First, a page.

As far as what I miss most about him? His laugh, the sparkle in his eye, calling me, "kiddo" and "squirt," and being in the presence of his impeccable kindness and generosity toward everyone he met. He was an incredible role model in how to be a very decent human being.
8. In addition to writing this show, you are also the radio host of The Kelly Carlin Show on Sirius XM where you have conversations with famous comedians and Waking From The American Dream on smodcast.com where you talk with authors, visionaries and artists about the comedy and tragedy of life. How did you decide this was the format you wanted for your radio shows? What do you enjoy most about being a radio host? I love the medium of radio/podcasts. It is where I have found my true voice, the "True North" within me. It is a place that does not care about looks, ratings or soundbites. I can go deep, take my time, really listen to my guests and follow the topic that reveals itself in the moment. To me, THAT is heaven.
9. What have you learned about yourself from being a performer? So so so much. I have learned that I am still a good human even if I drop a line or lose my place. I have learned that I bring a sense of calm and grounded-ness to the stage that allow people to walk through difficult material. I have learned that I am not my father, my strengths are different, but that every once in a while, my DNA leaks out and I gesture, inflect or express something just like him. I have learned that I do not live to "get the laugh" but that I still enjoy it when it happens. I have learned that if I can do a 90 minute show all alone on the stage, I can do anything.
10. What's the best advice you've ever received? My friend Wendy Hammers taught me that every time I go on stage to tell my story, it may be the last time I'll ever have the chance to do so. I love this thought. It helps me connect to what is important in the moment - my heart connecting to the audience's heart.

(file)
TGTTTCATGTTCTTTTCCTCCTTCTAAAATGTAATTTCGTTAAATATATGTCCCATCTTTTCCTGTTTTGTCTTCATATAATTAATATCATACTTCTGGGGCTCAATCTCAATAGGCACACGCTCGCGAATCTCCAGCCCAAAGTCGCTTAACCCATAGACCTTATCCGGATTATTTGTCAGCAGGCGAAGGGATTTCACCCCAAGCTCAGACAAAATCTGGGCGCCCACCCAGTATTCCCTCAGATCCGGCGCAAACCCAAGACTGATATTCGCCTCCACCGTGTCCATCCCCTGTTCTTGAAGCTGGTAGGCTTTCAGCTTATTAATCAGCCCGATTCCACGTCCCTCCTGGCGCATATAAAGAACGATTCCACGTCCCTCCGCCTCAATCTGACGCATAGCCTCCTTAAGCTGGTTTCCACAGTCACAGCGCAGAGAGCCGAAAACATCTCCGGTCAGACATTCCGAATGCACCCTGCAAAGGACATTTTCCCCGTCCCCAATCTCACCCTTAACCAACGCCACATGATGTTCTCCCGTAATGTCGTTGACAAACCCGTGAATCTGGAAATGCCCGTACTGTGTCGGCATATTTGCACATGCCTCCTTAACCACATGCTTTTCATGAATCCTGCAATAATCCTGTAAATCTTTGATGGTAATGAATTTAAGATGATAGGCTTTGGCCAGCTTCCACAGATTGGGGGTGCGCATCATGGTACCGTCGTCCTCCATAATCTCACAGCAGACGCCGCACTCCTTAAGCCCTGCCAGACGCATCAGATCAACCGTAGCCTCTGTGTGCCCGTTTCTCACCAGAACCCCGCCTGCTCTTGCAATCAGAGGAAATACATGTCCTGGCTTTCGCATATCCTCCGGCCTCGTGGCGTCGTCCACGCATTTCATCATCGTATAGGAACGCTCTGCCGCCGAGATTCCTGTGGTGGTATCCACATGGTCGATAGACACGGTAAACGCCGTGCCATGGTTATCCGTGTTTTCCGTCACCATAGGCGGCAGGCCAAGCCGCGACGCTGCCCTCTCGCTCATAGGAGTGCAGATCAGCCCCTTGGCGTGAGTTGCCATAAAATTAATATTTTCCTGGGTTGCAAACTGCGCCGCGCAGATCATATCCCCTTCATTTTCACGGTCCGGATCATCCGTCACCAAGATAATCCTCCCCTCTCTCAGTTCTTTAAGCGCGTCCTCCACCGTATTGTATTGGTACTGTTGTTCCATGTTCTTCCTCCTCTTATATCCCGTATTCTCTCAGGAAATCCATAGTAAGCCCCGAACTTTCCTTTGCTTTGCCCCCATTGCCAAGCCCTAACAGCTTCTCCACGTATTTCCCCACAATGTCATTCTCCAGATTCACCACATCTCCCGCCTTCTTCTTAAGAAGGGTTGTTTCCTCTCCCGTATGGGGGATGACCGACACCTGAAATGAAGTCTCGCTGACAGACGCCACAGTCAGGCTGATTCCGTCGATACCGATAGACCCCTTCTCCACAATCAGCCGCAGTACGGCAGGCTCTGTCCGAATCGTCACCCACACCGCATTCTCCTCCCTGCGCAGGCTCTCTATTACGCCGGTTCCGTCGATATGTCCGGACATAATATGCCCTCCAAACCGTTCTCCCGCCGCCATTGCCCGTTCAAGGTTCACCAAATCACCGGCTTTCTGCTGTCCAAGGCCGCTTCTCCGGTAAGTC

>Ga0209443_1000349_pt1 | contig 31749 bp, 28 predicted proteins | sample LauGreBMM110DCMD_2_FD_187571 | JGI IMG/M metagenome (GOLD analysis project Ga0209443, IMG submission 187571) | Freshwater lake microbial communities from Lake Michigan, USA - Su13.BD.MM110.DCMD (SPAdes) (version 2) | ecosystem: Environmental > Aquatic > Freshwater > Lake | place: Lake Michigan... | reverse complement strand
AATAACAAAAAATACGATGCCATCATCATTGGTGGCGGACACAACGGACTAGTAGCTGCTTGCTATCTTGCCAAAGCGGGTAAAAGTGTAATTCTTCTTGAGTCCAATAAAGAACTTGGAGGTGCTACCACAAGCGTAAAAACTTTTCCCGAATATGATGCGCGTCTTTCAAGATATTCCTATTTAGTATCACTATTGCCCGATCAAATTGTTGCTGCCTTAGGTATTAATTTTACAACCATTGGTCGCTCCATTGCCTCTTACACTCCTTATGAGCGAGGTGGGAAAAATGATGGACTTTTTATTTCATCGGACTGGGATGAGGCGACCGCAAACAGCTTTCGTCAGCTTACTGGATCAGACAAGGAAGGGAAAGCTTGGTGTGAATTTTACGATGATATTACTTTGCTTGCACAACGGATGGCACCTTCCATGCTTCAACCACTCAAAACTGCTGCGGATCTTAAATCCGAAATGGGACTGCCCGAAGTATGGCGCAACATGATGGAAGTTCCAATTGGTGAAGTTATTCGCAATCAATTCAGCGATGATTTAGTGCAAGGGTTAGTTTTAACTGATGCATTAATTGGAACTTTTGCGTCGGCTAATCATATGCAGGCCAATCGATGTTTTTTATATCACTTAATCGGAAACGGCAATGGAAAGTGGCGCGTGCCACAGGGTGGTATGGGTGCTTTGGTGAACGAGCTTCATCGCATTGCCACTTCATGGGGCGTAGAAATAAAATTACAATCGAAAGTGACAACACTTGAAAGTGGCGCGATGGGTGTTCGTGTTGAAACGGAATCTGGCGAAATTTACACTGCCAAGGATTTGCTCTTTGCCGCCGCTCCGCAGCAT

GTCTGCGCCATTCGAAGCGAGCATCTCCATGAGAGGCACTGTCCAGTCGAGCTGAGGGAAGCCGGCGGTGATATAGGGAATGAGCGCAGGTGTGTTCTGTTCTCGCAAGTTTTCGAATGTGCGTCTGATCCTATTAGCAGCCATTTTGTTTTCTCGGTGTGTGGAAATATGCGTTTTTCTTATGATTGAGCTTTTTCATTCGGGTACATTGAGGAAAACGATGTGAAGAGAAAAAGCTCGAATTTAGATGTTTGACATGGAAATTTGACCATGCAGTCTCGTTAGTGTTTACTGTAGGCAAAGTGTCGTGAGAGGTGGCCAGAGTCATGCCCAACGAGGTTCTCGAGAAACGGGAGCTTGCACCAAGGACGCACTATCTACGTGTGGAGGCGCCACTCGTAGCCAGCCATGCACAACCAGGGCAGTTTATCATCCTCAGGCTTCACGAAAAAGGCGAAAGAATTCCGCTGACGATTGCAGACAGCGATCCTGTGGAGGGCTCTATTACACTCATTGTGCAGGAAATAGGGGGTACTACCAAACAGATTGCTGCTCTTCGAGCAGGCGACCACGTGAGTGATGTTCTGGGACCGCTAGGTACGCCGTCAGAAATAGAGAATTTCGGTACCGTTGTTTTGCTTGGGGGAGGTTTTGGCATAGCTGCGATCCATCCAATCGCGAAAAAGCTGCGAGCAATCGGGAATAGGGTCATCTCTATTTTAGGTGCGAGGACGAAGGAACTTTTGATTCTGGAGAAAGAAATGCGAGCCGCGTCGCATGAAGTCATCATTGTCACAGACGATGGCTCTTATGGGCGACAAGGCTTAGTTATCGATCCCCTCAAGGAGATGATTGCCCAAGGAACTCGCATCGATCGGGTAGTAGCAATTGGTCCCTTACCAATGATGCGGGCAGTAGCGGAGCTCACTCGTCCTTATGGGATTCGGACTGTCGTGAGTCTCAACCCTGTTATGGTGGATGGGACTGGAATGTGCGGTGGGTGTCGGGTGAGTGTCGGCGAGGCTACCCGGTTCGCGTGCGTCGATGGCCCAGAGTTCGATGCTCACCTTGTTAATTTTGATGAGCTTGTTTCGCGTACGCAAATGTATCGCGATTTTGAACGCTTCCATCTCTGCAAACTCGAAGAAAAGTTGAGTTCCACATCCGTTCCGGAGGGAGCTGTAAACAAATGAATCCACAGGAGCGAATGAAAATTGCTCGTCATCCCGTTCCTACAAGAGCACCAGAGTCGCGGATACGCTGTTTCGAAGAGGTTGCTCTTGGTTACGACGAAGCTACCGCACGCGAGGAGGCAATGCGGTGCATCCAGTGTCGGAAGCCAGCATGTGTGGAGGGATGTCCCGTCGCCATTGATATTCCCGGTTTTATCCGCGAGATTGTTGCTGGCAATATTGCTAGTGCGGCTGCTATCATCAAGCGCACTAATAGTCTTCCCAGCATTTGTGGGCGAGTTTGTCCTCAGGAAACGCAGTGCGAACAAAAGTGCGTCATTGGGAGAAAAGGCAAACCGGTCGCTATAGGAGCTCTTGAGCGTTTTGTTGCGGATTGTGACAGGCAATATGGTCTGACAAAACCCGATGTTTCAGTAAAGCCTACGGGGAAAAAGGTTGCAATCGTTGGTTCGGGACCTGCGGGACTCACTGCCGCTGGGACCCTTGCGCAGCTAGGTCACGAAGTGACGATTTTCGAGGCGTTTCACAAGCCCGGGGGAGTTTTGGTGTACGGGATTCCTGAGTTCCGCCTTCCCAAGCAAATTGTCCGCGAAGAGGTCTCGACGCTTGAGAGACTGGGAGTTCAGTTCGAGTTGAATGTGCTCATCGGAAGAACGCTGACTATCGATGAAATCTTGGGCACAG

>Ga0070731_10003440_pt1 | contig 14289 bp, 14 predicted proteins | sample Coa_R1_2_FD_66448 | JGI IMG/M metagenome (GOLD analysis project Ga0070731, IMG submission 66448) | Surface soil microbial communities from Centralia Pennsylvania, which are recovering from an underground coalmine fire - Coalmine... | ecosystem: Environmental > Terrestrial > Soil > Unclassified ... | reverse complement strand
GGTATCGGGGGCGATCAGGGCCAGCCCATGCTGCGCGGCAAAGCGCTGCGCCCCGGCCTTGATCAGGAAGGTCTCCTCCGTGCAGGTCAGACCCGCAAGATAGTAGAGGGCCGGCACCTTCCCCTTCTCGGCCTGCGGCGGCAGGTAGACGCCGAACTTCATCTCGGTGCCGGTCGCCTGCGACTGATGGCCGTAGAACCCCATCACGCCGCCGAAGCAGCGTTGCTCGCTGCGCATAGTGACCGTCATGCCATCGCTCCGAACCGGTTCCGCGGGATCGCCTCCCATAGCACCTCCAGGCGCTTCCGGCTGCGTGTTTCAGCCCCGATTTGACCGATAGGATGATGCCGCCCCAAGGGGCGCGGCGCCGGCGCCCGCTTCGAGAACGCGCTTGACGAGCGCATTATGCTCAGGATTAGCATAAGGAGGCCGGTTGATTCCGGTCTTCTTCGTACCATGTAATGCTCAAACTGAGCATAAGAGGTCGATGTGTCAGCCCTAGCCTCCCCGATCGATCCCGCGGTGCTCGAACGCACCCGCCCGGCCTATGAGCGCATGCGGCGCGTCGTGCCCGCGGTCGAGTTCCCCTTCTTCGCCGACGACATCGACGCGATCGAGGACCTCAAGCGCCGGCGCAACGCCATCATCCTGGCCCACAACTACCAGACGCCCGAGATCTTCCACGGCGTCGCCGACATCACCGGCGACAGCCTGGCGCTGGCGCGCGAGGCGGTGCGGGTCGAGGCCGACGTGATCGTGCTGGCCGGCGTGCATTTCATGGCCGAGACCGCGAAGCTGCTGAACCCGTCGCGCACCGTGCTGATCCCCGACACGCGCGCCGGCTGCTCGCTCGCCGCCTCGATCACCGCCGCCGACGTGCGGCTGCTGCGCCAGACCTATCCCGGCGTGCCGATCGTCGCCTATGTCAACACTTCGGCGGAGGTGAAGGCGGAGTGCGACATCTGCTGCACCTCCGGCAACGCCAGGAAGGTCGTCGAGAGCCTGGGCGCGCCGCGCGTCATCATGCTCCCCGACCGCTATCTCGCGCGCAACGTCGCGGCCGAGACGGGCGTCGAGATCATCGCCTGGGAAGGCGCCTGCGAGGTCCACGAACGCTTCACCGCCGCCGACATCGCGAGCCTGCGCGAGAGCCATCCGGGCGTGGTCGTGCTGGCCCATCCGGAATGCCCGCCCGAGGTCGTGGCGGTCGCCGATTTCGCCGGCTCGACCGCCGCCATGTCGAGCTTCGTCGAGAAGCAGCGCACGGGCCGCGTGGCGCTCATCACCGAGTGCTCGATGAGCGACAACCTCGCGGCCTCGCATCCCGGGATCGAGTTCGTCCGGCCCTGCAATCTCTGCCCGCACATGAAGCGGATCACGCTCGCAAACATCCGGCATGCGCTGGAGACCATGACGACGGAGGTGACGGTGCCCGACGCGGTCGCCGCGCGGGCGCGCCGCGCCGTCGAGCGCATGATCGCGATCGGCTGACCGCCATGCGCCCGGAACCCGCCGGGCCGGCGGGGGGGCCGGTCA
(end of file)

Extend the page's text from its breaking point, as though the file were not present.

11. If you could have any super power, which one would you choose? Flying. How fucking cool would that be?
Kelly began her dream of a showbiz life watching her dad take the stage everywhere from college campuses to Carnegie Hall, and watching her heroes Lily Tomlin, Lucille Ball and Carol Burnett on TV. As a teen she began working in TV production for her mother and father on various shows for HBO (read - production assistant who does all the Xeroxing).
In her early 20s, she got the acting bug when she got to play a punk rock Girl Scout in an HBO pilot Apt-2C opposite her father. She never fully pursued this bug, and instead, at the not-so-ripe age of 30, she graduated from UCLA, Magna Cum Laude with a B.A. in Communications Studies (no she was not stupid, it’s just that she had a few panic attacks, a crazy first husband, and what felt like the weight of the world on her shoulders for a few years). While at UCLA, Kelly discovered her voice as a writer, which lead her to a brief career in writing for film and TV with her writing partner and husband Robert McCall where they penned the Rose McGowan b-movie thriller Devil in the Flesh, and an episode of Fox’s The George Carlin Show.
In the late 1990s, after she was pretty sure that mainstream showbiz was not her cup of tea, she pursued her craft through various media such as writing/producing/hosting Lost in LA LA Land on the earliest online comedy channel Comedynet, and writing/performing her one-woman show Driven To Distraction about her tumultuous childhood and her mother's recent death.
In 2001 after two decades in "the biz," Kelly stepped away to pursue her love of Joseph Campbell, Carl Jung and mythology and received her masters in Jungian Depth Psychology. She thought she might become a therapist, but then after a few years away from writing and performing, her desire to be on a stage and yell the word "fuck" kept gnawing at her, and so she decided to follow the call of the stage once again. She began writing and performing stories in the Los Angeles area.
Kelly is currently busy with numerous projects. Monthly, she hosts a Sirius XM radio show The Kelly Carlin Show which spotlights her conversations with iconic comedians, and live weekly she hosts her podcast Waking from the American Dream at smodcast.com where she converses with comedians, authors, visionaries and artists about the comedy and tragedy of life. Currently she is selling out theaters with her one woman show A Carlin Home Companion.
In the recent past, she has interviewed a few legendary comedians for Laugh.com's On Comedy CD series, and had a blast talent producing for Showtime Network’s The Green Room with Paul Provenza.